Taken from a top-down perspective, every aerial photograph we take is of a real place on our planet. We like to compose our images as artworks rather than traditional photographs. Other than slight colour and contrast enhancements none of our images are manipulated in any way. As we always say, “the point is not to work out what it is, but to show how weird and wonderful the world can look from above”.
Actually, not quite my attitude. I like explanations, locations, etc. But, I still like these images.
Here are a dozen (I picked four, then nine, then twelve) that I especially liked:
Here’s the equipment the AAA guys use. Drones. Calling 6k. (The link at the top of this posting is to an earlier posting I did re another of 6k’s drone-photos.)
Yesterday I met up with a friend in Kings Cross, and afterwards, what with the victoria Line being all over the shop, I walked along the Euston Road, to places where other tube lines could be easily reached.
Here are a few of the photos I photoed:
My usual preoccupations are on show. Signs (ph4 ph5), sculpture (ph5), things that look like they could be sculpture but are not, like scaffolding (ph8) and like those strange yellow things (ph7). There’s even a photoer photo (ph3), outside St Pancras. And a taxi advert (ph2, about how you can “ID yourself”.
ANPR, I now learn, refers to Automatic Number Plate Recognition, which it would appear that motorists don’t need to have explained to them. But what are the strange yellow things? Weights to stop the fences being pulled over, is my guess.
Plus, note the surveillance camera, top left, in the last otherwise oh-so-pretty photo.
More pleasingly, I like how that glass penthouse-like (pentoffice?) addition has been added to the slightly older brick structure (ph6). The opposite of roof clutter. A lot of architecture is about adding stuff to already existing buildings these days. Which makes a nice change from smashing everything down every time, which they of course still do a lot of.
Adding stuff includes adding paint, to an already existing building (ph1). That building always amazes me whenever I see it. It’s a bank. There seems to be an architecture rule that the more flamboyant the building, the duller the institution that occupies it. Vice versa often applies too, I think.
Recently I have become included in the Libertarian Boys Curry Night gang. I know them all. I just hadn’t been having curries (or in my case biryanis) with them every now and again, until rather recently.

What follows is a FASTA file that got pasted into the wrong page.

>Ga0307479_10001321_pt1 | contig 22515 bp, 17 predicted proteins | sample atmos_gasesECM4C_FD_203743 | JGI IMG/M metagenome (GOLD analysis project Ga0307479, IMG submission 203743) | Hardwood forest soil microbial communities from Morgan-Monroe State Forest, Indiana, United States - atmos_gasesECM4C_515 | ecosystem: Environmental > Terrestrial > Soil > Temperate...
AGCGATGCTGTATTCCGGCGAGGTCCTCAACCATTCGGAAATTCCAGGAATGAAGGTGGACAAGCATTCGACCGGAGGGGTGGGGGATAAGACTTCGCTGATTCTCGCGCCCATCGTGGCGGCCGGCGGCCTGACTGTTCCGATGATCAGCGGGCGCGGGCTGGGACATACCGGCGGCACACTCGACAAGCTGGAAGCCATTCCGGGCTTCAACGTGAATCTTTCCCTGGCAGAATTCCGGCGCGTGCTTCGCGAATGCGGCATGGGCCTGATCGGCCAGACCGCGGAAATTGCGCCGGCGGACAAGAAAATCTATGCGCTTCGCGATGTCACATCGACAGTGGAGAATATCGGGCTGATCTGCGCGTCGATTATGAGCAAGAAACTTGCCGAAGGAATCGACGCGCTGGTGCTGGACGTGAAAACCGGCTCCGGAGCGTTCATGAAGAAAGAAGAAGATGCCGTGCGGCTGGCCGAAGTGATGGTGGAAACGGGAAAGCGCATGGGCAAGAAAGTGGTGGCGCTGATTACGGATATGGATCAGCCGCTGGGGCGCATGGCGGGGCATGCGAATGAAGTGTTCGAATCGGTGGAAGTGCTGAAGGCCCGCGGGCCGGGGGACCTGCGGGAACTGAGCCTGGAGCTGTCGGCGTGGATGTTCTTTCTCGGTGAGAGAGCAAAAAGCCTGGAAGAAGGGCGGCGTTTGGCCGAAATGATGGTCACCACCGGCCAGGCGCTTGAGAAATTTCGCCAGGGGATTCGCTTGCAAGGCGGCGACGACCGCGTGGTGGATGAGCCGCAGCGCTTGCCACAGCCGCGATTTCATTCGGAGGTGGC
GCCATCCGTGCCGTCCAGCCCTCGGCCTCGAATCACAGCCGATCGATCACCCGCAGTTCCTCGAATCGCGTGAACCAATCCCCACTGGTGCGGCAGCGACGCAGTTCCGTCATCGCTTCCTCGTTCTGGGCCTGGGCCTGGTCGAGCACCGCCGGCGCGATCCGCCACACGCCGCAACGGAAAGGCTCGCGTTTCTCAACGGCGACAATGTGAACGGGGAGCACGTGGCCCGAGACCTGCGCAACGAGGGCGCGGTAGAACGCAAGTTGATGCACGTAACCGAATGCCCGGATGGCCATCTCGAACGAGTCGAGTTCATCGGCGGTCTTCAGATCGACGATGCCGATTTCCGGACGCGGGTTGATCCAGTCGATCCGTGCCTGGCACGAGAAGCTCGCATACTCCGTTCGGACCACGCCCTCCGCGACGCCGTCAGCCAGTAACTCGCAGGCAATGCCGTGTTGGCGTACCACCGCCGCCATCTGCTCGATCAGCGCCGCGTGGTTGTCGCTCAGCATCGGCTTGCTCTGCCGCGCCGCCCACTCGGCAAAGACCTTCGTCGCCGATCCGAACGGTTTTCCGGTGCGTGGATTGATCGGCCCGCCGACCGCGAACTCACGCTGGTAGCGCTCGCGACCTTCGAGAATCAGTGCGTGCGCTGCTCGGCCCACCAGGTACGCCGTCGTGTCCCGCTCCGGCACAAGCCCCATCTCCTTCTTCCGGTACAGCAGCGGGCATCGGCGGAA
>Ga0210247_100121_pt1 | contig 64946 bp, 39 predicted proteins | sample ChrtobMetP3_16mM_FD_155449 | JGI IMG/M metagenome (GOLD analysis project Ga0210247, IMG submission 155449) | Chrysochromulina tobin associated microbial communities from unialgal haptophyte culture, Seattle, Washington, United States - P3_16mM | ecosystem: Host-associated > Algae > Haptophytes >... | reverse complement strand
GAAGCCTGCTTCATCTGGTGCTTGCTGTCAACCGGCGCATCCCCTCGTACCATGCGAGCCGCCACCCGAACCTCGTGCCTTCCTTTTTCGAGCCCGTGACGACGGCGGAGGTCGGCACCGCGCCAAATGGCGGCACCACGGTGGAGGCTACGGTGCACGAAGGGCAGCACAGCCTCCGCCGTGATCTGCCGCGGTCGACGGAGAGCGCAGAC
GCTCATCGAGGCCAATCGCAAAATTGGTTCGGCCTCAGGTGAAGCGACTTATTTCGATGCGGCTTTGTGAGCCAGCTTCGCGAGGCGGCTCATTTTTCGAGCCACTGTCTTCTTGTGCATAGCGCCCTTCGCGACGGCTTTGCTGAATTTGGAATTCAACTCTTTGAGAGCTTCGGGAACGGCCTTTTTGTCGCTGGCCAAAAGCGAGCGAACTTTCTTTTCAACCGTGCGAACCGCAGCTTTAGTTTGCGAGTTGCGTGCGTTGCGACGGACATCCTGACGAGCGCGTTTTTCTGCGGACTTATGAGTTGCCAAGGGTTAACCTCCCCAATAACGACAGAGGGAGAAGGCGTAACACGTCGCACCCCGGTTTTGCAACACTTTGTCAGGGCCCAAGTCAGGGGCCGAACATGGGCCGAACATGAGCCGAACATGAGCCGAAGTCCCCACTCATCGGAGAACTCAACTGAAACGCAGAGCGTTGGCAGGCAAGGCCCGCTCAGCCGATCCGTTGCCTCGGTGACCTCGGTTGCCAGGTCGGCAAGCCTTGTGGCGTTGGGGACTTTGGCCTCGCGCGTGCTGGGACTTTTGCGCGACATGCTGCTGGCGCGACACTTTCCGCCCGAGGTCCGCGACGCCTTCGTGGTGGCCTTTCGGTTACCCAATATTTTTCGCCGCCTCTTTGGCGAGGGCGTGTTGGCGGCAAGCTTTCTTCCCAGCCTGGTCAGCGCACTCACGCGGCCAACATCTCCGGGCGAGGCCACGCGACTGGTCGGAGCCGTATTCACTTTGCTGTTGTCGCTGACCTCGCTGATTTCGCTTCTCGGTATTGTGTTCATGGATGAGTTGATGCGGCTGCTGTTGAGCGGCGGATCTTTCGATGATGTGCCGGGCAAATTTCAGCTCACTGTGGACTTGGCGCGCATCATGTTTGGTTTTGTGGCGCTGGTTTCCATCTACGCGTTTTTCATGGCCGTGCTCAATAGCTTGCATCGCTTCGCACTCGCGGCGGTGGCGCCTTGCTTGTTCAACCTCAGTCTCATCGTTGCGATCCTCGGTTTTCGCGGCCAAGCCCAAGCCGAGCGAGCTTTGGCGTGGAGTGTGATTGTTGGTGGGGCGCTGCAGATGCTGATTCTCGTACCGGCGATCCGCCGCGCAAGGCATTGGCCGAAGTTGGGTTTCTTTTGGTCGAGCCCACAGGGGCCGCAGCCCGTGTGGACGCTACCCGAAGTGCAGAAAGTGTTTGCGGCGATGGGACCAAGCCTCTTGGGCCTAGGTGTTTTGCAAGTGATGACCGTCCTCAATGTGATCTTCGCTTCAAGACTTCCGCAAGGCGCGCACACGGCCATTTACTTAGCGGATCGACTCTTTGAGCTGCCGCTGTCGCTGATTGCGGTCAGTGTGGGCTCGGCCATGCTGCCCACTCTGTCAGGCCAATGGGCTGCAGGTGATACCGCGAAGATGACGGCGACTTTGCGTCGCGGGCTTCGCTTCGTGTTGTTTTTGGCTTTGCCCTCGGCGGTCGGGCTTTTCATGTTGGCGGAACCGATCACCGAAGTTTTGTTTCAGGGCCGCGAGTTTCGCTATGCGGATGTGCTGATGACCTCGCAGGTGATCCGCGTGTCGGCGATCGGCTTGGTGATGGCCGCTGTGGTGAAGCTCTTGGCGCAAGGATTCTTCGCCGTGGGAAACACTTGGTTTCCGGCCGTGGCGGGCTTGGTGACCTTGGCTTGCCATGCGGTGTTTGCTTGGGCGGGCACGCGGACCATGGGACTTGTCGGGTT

During the latest such Curry Night (at an Indian Diner near to me (which turned out to be a good choice (I had a biryani))), one of the Boys showed me some photos of Singapore he’d taken with his mobile, of that huge thing that looks like a set of cricket stumps, for a game of cricket played in hell and painted by Bruegel.
I said, send me one of those, and he did, twice:
I show these photos here, because whatever you think of this Thing, it is certainly of architectural interest, in a misshapen and off-putting sort of way (or so I think).
But more, I show these photos because they actually are rather informative, especially the one on the left. That one especially shows context, in the form of nearby places and other nearby buildings. In general, you get a feel for what sort of place Singapore is.
In Real Photographer photos, you get buildings like this looking super-cool and super-glamorous, in other words not how they actually look like when you get there.
I’ve said it before and will say it again now. Real Photographers photo photos that are super-nice. Amateur photoers often photo photos which tell you more about what a place is actually like. So it is, I think, with these photos that my mate Tom took.
My low opinion of this Cricket Stumps Thing is perhaps shared by whoever compiled this list of 10 Super Cool Buildings in Singapore You Might Not Have Noticed Before, because The Stumps are not included. That’s because you’ve probably already noticed them, rather than because it’s ugly. But the implied point of the list is: we have other and cooler buildings, besides and unlike The Stumps.
One of the Cool Buildings in this list is something called the “Interlace” Apartments, which is that pile of blocks of flats, all rectangular and each very boring, but piled up like a child’s set of big wooden bricks, all at angles to each other. There’s a photo of this Pile of Bricks in the list, of course. But I prefer this aerial photo of it, that I found elsewhere, and which I’d not seen before:
Once again, you get context. So I’m guessing: photoed from an airplane by an amateur photoer.